Abstract and Keywords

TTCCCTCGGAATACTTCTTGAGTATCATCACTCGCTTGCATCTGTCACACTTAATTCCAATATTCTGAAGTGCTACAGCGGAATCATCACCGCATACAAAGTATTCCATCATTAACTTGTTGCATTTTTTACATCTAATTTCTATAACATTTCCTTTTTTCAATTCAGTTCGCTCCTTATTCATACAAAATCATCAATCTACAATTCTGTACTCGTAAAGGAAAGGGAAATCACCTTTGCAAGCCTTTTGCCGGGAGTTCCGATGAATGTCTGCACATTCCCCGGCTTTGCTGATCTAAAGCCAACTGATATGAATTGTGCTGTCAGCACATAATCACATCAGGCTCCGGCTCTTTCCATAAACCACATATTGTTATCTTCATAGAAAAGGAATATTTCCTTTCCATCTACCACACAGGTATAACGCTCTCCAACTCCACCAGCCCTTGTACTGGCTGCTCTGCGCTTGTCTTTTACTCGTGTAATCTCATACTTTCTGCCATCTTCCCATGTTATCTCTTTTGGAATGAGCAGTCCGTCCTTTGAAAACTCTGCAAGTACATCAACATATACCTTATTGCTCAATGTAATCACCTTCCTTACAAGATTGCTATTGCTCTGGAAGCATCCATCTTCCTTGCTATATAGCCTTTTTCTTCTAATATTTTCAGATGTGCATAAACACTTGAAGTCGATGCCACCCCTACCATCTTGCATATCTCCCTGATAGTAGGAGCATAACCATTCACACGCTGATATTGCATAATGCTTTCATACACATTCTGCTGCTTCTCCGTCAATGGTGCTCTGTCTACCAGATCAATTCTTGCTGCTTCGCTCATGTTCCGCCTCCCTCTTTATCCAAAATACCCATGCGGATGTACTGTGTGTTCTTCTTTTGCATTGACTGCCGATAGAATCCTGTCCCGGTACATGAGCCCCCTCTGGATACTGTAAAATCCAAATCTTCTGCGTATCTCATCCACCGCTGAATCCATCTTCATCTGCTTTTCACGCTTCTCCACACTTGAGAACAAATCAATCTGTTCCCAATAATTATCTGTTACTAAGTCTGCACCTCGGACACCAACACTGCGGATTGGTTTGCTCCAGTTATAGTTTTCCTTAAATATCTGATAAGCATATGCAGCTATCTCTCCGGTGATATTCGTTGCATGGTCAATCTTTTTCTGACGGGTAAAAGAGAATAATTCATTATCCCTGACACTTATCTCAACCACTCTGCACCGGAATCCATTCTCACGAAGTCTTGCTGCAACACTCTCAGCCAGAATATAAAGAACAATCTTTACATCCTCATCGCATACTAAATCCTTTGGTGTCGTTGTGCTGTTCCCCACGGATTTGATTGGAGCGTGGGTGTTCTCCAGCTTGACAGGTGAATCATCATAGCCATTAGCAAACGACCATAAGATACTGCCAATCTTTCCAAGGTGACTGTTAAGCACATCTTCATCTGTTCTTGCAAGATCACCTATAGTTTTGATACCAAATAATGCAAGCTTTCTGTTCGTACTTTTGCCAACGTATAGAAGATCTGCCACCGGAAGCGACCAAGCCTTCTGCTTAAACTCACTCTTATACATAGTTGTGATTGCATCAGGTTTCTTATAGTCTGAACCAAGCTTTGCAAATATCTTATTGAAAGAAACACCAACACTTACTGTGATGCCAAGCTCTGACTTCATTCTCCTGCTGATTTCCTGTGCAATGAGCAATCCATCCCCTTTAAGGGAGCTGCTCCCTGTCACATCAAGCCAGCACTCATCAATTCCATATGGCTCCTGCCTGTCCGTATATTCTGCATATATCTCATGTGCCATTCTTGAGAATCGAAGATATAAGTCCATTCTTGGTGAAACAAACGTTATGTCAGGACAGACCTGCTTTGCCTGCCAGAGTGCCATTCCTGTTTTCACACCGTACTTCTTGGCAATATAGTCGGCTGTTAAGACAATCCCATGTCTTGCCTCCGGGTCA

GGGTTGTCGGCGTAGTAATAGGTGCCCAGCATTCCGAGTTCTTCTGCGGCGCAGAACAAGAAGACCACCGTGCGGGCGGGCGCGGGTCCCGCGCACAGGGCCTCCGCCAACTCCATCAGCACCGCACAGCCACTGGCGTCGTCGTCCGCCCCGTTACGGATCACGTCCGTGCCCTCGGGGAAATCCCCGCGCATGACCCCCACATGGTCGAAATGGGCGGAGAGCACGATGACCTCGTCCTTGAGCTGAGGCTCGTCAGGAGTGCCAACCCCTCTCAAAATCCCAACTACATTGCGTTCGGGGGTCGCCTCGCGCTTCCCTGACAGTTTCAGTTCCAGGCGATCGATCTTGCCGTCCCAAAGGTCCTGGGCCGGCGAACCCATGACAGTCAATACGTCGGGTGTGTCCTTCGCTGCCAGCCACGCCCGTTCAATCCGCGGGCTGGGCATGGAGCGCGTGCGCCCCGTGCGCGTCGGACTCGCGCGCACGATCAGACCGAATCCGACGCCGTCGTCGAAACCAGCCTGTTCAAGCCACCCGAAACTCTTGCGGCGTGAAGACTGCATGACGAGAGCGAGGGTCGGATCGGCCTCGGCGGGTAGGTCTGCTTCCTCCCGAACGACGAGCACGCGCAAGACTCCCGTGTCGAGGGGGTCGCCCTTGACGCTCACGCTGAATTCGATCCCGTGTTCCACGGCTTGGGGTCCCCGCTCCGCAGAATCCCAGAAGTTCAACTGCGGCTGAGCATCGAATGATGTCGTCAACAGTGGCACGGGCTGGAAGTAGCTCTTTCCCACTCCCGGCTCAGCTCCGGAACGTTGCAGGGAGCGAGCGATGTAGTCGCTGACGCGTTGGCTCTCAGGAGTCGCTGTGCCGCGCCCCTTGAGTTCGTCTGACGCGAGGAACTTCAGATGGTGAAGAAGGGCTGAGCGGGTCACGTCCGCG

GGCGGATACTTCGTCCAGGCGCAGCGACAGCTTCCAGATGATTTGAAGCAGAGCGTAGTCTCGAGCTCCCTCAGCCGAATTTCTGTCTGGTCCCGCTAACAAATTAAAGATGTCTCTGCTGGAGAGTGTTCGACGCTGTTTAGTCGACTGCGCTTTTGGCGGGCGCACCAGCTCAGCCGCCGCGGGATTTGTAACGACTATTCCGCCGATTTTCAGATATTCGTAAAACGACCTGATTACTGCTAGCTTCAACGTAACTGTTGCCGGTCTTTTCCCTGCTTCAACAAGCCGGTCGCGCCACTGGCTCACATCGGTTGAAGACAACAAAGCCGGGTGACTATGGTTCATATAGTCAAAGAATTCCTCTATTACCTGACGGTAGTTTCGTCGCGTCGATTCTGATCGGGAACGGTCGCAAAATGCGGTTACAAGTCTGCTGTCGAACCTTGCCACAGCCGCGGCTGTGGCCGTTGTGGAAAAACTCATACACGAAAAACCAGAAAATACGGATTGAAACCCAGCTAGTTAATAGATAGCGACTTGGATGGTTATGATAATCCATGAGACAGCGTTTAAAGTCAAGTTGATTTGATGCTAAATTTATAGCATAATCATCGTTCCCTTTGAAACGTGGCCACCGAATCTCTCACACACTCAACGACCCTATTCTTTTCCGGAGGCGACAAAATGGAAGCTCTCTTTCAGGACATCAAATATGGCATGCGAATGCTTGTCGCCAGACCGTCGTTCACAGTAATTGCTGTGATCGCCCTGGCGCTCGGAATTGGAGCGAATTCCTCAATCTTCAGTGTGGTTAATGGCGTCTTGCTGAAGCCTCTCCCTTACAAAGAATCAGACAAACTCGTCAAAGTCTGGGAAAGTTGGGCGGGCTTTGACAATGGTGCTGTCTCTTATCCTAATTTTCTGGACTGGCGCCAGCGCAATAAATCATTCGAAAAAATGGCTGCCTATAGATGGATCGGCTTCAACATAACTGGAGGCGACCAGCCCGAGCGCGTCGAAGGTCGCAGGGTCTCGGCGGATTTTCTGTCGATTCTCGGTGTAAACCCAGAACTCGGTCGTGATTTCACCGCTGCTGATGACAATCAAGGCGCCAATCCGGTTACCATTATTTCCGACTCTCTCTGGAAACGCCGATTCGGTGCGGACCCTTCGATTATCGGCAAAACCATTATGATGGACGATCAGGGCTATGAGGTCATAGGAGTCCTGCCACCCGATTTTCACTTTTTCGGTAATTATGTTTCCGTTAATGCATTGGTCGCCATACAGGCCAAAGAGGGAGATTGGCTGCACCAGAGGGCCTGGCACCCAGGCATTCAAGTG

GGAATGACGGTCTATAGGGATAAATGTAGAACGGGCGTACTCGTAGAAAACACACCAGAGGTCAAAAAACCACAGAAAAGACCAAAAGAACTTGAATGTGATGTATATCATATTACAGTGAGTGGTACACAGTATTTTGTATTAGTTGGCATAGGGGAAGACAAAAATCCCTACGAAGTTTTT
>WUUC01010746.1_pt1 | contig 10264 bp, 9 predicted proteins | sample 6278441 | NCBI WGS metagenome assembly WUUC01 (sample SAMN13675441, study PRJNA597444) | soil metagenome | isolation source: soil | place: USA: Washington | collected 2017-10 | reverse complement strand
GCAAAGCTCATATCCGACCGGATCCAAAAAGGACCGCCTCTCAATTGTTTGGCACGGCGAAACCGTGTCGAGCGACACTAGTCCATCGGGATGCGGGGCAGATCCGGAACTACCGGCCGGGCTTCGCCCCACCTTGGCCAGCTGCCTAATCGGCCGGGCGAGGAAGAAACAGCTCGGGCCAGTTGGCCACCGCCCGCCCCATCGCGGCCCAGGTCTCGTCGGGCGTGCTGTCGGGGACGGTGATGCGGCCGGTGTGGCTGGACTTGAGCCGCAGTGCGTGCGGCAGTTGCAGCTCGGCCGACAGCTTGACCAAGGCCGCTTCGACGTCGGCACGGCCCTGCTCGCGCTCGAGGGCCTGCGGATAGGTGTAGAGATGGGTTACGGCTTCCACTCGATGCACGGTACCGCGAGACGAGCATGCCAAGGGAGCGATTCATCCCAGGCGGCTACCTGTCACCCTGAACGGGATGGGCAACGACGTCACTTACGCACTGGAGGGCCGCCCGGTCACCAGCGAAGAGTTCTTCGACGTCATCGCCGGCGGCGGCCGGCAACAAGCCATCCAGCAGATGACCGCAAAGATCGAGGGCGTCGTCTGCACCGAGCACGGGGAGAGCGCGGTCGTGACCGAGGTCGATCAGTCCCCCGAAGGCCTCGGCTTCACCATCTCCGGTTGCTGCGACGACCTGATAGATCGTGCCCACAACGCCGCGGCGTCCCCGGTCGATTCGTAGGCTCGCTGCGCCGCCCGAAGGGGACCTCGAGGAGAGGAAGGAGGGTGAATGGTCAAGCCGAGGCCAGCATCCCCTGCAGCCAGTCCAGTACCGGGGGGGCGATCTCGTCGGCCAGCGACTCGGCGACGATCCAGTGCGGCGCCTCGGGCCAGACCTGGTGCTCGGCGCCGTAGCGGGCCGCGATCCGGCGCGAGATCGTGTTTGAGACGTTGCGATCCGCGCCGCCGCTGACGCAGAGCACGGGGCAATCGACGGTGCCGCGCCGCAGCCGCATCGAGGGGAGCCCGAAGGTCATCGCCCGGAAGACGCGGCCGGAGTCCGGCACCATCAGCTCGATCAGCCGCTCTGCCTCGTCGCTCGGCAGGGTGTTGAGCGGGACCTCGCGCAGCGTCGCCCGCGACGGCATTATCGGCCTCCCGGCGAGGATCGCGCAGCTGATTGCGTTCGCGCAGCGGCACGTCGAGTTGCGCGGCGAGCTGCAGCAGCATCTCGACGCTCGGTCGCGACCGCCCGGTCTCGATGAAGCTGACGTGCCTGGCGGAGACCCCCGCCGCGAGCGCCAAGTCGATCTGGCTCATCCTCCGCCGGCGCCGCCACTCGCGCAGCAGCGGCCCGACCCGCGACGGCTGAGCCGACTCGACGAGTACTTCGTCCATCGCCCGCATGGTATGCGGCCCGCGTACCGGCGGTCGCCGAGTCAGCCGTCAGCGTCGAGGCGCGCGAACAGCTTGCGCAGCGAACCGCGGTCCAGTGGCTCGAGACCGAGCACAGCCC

Mood and anxiety disorders are the most common forms of adult psychopathology, and impaired cognitive function plays an important role in daily functioning and disability associated with these conditions. This chapter reviews evidence for impairments in executive function, attention, and memory associated with major depressive disorder, bipolar disorder, generalized anxiety disorder, social anxiety disorder, panic disorder, and obsessive–compulsive disorder. It describes patterns of both overlapping and distinct symptoms, risk factors, structural and functional neuroanatomical differences, and impaired cognitive function across these disorders. Although there are important differences between disorders, evidence suggests that all are associated with (1) broad impairments in executive function and sustained attention, and structural and neuroanatomical differences in prefrontal brain areas supporting these abilities; and (2) attentional biases for affective stimuli and structural and functional differences in limbic brain areas involved in affective processes. Next, the chapter discusses possible causal models and mediating mechanisms linking cognitive dysfunction to psychopathology. Finally, it highlights larger shifts in the way psychopathology, cognition, and their neural substrates are conceptualized and measured, which are considered critical for advancing understanding of cognition–psychopathology links.
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